In summary: The Power of Simplicity

"Everything should be made as simple as possible, but not simpler." -- Albert Einstein.

The WIZ watchword: Simplicity!

Leading to scalability leading to ubiquity.

The processor is very simple. It is basically little more than a register file and a few independent arithmetic and logical backend circuits. It has but one function, to copy one register to another. A first year engineering student could understand the complete circuit.

It is very fast. The processor is asynchronous: each register signals when it is done. Thus an instruction "takes as long as it takes". Register-to-register transfers run at a very great speed with no instruction decode and very few levels of logic between them. Being very simple and having nothing on the buses but the registers, bus loads are light and lengths are short. And those operations which are by nature not so fast are implemented in backend logic whose architecture allows parallelism to be maximally exploited.

It has no clock. There is no need for clock or power gating: functions that are not active use absolutely no power.

It is highly customizable.
It is very simple to add custom backend circuits. Any kind of IP block can be embedded in a WIZ, placed behind one or more registers.

It is highly scalable. Any size, speed and functionality WIZ can be created, from a tiny "mote" up to a very large WIZ with supercomputer functionality and speed.

It is highly suited for extreme multi-processing.
It is very easy to put numerous WIZes onto a single chip and numerous such chips into a single system. The WIZ provides a very efficient WIZ-to-WIZ communication capability, and the nature of the design makes it optimal for creating parallelism. Instruction-level parallelism, processor-level parallelism, chip-level parallelism, even multi-chip-level parallelism.

All WIZ hardware is completely compatible and inter-operable. Any WIZ can be interfaced with any other WIZ, with absolute compatibility. Even unusual technologies or process chemistries can be encapsulated behind WIZ registers and thus become absolutely compatible from the WIZ point of view.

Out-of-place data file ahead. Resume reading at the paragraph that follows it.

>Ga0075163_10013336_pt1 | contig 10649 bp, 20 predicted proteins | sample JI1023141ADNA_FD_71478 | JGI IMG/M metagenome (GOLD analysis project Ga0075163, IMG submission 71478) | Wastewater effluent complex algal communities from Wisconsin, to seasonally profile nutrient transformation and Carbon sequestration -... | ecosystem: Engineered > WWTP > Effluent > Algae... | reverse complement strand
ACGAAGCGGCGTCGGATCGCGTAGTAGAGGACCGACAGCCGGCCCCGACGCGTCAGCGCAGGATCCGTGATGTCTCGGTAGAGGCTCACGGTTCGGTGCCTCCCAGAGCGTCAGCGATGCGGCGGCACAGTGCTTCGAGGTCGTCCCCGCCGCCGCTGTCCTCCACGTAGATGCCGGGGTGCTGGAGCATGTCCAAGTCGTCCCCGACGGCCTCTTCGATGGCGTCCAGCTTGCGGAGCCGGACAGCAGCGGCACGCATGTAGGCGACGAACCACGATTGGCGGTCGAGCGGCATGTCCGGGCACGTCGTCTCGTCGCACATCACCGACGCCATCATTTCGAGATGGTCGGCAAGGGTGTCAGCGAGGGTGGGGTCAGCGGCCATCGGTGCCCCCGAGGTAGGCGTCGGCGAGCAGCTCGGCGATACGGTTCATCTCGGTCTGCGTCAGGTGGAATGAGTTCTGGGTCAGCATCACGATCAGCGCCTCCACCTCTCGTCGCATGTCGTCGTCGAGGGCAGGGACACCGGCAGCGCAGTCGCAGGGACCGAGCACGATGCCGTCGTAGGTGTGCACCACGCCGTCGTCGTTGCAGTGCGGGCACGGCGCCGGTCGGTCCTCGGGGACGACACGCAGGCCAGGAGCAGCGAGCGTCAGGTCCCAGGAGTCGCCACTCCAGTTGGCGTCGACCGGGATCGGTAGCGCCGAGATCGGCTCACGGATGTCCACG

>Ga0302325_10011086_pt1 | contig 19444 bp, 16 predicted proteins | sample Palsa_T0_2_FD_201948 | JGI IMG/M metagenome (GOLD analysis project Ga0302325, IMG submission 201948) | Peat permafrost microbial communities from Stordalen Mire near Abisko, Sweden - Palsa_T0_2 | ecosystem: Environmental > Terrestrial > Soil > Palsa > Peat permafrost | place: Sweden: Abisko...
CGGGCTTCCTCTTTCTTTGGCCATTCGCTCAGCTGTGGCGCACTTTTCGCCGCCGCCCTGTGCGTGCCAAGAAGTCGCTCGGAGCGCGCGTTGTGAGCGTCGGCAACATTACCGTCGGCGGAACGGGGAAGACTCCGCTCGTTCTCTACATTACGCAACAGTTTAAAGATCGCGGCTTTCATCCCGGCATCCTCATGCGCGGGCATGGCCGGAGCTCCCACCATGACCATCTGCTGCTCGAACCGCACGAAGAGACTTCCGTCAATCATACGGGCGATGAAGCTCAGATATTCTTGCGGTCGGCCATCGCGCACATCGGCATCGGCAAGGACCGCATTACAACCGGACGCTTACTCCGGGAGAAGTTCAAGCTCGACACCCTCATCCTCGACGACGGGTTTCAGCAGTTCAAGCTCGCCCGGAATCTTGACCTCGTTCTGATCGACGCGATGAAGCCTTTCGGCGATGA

All WIZ software is completely compatible and inter-operable. Any ZOZ sequence can run on any WIZ, and within the limits of the particular WIZ's configuration, will run as optimally as is possible.

It is easy to implement in any technology, especially future technologies. The WIZ's circuit is very simple; the gate count is very low; there are almost no internal timing dependencies or potential race conditions; there are no complex interactions between the various parts. The schematic is simple, the place-and-route is simple, the verification is simple. When the next technology comes around (DNA transistors?) the WIZ will be the first to port.

It is easy to test. Because registers and their backend circuits operate independently, there are almost no interactions between them. We can therefore test each device separately, and get very high fault coverage on most devices merely by exercising them with software. No built-in hardware self-test is required or desired -- a software self-test is all that is needed.

It can be supported with a small engineering effort. Because of its simplicity, the WIZ doesn't need to be continuously re-designed every year to add new "features". We don't need to waste a huge amount of engineering resource making each year's model more complex or overcoming the complex problems of the complex interactions between the parts introduced in the last year's model.

It can be made very cheaply. Because it is so simple, there is almost no NRE. Because it small and lacks timing complexity, it will have a very high yield. Because it is asynchronous, it will easily tolerate wide manufacturing variances. Indeed, because of its tremendous redundancy of processors it can tolerate a significant few being taken off-line after failing self-test, and yield therefore becomes almost irrelevant. A complete WIZ chip could sell for a penny.

It can be ubiquitous. Because it can be scaled from very tiny to very large and everything in between, with complete compatibility and interoperability of all hardware and software, the WIZ is the processor for ubiquity. We can have a single type of chip and use it everywhere, from tiny embedded applications to large computational applications, all sharing a single software base. The economies of scale will take over. We won't need separate compilers, operating systems, manufacturing plants, etc. WIZes may still come in many models, but they will be much more similar than they are different.

I rest my case. Now let's do it!!
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